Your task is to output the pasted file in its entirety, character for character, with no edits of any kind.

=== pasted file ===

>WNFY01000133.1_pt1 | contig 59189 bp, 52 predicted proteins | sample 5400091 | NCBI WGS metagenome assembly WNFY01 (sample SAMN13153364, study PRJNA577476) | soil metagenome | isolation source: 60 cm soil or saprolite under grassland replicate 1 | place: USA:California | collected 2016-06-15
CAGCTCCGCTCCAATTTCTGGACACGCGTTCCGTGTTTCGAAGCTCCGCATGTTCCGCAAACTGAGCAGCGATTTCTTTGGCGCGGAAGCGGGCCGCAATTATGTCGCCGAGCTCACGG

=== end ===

>WNFY01000133.1_pt1 | contig 59189 bp, 52 predicted proteins | sample 5400091 | NCBI WGS metagenome assembly WNFY01 (sample SAMN13153364, study PRJNA577476) | soil metagenome | isolation source: 60 cm soil or saprolite under grassland replicate 1 | place: USA:California | collected 2016-06-15
CAGCTCCGCTCCAATTTCTGGACACGCGTTCCGTGTTTCGAAGCTCCGCATGTTCCGCAAACTGAGCAGCGATTTCTTTGGCGCGGAAGCGGGCCGCAATTATGTCGCCGAGCTCACGG